The U.S. Open returns to historic Shinnecock Hills Golf Club this week for the second major of the PGA Tour season. Shinnecock Hills has grown by almost 500 yards since the last time it hosted a national championship in 2004, and today at 7,745 yards, this classic par-70 track is longer than it’s ever been. With its championship length, penal rough, demanding second shots, and relentless greens, Shinnecock will be a psychological test that will frustrate and punish. Here are five things you need to know about the 118th U.S. Open.
Inside the Field
The 156-player field includes 78 fully exempt golfers, 12 of whom are past U.S. Open champions. Twenty amateurs are in the field – the largest number since 1962. World No. 1 Dustin Johnson is the odds-on favorite to win and has finished in the top-5 in three of the last four U.S. Opens. World No. 4 Jordan Spieth will try to win his fourth major before the age of 25 but comes in struggling with the putter. Reigning champion Brooks Koepka looks to win back-to-back titles for the first time since Curtis Strange did it in 1989. Rory McIlroy enters in good form with three top-10 finishes this season. Jason Day is a two-time winner this season and has 14 top-10 finishes in major championships. While Tiger Woods will try to duplicate his Torrey Pines magic 10 years after his epic win against Rocco Mediate.
Fighting Father Time?
Phil Mickelson will turn 48 years-old during his 27th U.S. Open appearance this week, and it might be the best chance for Lefty to complete the coveted career Grand Slam. Mickelson has suffered heartbreak more times than any other player - finishing runner-up in the national championship six times. However, Shinnecock is one of Phil’s favorite courses (he finished fourth here in 2004), and this week Shinnecock’s fairways will be even wider than they were in 2004. Give Lefty even more room off the tee, and his short game around the greens could become magical. Nothing would mean more to a graying Mickelson than to cap off his career with a U.S. Open win. Back in 1986, another aging gunslinger considered past his prime was the last man standing at Shinnecock. If Jack can do it, why can’t Phil?
Keys to Contention
The U.S. Open is supposed to test every facet of a players’ game, however, the best historical performers at Shinnecock Hills were solid ball-strikers who displayed great touch around and on the greens. Length off the tee will be an advantage, but green complexes will repel balls not hit perfectly on approach. No one’s going to look at the course and believe they aren’t long enough to win here this week. The key will be disciplined iron play. Factor in that in 2004 additional length was brought in to allow for more creativity around the greens and there are more hazards in play, and the ball-striking and putting combination looks to be a potent formula for success.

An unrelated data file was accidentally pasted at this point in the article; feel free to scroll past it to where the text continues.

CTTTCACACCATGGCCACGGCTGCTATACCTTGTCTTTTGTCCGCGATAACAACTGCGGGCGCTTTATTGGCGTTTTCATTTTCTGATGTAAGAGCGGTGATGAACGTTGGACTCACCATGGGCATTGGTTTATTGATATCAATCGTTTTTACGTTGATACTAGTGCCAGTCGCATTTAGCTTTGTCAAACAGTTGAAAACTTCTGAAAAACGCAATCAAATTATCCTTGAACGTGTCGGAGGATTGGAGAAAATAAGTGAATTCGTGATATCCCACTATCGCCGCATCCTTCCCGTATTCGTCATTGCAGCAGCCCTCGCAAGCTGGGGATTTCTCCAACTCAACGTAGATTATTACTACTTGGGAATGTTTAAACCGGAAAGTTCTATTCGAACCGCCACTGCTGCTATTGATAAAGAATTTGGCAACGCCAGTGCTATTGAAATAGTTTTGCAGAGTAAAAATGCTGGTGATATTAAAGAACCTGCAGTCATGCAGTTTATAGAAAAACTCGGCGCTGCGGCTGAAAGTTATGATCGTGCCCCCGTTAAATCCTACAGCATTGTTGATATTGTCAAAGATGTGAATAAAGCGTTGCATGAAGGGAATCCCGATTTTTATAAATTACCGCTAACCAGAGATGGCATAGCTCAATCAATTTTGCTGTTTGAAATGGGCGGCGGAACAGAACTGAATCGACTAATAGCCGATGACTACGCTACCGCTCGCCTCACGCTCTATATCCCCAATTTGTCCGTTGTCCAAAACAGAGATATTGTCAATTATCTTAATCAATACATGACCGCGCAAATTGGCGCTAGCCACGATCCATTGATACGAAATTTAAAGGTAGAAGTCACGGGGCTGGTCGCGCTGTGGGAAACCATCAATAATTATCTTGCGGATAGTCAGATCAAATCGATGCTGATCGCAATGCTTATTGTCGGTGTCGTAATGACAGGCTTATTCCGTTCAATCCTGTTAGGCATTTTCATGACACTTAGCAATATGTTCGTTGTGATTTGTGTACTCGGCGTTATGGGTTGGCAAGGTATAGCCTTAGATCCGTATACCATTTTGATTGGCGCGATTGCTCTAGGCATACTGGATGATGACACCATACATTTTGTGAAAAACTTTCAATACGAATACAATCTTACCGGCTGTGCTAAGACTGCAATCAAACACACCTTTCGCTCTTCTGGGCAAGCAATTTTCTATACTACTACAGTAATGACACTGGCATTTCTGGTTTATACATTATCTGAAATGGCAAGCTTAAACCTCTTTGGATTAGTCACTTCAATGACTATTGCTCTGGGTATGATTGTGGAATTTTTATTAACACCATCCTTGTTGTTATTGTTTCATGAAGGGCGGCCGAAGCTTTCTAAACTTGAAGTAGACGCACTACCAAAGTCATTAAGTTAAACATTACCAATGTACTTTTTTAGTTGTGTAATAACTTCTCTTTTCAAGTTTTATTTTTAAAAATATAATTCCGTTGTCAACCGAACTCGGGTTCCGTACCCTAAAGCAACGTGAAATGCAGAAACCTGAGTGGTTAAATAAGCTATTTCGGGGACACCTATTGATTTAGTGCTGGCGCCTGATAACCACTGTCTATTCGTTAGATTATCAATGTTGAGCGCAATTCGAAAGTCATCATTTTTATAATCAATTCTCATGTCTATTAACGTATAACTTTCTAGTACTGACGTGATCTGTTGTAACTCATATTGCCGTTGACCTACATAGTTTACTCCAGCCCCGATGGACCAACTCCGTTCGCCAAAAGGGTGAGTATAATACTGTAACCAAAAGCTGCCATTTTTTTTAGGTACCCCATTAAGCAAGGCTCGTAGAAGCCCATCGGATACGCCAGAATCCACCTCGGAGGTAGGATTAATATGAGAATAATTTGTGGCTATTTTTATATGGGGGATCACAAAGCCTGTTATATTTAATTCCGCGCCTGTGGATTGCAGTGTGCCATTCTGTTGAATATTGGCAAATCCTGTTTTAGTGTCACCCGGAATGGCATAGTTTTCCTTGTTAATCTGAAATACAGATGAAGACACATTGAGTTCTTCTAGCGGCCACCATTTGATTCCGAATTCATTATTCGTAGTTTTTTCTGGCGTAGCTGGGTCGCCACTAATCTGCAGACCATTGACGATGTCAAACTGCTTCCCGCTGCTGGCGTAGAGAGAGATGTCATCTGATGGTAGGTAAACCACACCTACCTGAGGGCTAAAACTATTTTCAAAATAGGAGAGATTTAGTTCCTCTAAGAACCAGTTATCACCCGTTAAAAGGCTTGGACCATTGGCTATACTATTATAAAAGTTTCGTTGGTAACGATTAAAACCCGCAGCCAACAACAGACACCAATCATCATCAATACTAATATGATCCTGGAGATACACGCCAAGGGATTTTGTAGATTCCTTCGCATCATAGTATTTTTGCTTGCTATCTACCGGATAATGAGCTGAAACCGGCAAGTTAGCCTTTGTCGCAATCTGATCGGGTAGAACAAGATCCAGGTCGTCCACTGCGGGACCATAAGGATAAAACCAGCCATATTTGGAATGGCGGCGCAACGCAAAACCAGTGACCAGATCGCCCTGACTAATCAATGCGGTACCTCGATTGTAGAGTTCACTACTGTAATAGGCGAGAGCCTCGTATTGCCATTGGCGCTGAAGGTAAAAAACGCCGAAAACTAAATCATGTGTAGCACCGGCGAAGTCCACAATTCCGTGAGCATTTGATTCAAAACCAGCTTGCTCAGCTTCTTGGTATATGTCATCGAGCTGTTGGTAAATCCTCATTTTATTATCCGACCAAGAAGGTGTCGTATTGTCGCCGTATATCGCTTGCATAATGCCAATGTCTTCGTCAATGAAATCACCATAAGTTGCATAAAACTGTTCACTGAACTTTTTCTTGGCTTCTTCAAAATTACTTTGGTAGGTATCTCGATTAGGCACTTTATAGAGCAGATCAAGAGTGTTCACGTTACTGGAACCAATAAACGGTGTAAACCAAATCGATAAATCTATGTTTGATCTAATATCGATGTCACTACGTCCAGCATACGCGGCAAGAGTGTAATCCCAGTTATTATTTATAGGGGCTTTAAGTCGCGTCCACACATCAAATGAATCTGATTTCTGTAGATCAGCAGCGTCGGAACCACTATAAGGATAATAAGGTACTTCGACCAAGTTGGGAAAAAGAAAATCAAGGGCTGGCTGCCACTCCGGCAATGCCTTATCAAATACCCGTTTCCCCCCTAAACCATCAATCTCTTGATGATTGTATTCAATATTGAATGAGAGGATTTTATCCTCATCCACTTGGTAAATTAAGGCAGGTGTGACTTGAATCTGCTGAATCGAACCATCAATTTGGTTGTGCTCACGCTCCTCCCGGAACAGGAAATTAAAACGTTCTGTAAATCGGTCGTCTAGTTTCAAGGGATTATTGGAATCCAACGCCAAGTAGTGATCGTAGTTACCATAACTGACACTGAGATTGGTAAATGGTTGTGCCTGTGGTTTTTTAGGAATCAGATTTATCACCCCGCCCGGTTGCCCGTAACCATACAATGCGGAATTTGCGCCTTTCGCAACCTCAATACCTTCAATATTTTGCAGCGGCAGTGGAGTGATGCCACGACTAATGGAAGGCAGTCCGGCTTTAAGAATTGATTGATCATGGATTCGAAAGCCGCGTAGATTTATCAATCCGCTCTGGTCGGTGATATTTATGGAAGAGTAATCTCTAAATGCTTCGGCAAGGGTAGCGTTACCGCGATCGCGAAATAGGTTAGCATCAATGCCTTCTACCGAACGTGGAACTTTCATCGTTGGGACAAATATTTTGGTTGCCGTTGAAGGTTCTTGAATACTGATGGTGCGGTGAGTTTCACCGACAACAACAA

Changes Add 446 Yards
When Retief Goosen won the U.S. Open in 2004 at Shinnecock, the course played just under 7,000 yards. This week Shinnecock has stretched to 7,445 yards thanks to new tees on 10 holes, with the most significant coming on hole Nos. 14 and 16. The 14th hole remains a par-4 but now plays at a brutal 519 yards. The winding par-5, 16th hole is even more demanding - now playing at 616 yards. Birdies were easy to come by on these two holes in 2004, but this week will be extremely rare - especially facing the prevailing headwinds.
So Did the Fairways Become Wider or Narrower?
The answer is actually - both. Shinnecock’s fairways averaged 26-yards wide in 2004 for the U.S. Open but afterward went through a restoration project which widened them to approximately 65 yards. The purpose was to restore the angles and shot values architect William Flynn intended. After Erin Hills allowed record scoring last year, however, the USGA decided to bring the fairways back into about 41 yards. The target areas for narrowing are in the 275 to 325-yard range off the tees on longer holes. The USGA believes the added yardage combined with strategic narrowing will prevent long hitters from hammering Shinnecock into submission.
Bryson DeChambeau couldn’t hit the fairway two weeks ago at The Memorial if his life depended on it, yet he still managed to win thanks to a stellar short game. When DeChambeau’s in form, both his driver and irons are clicking for him. Bryson is ranked 11th on Tour in Strokes Gained: Off the Tee, and 14th in Strokes Gained: Tee to Green. DeChambeau can be a dead-eye iron player any given week, and he seems to play his best when the fields are stacked and the courses are tough. If Bryson’s putter can remain steady, he’ll be in a Sunday duel with Phil Mickelson and win his first major championship.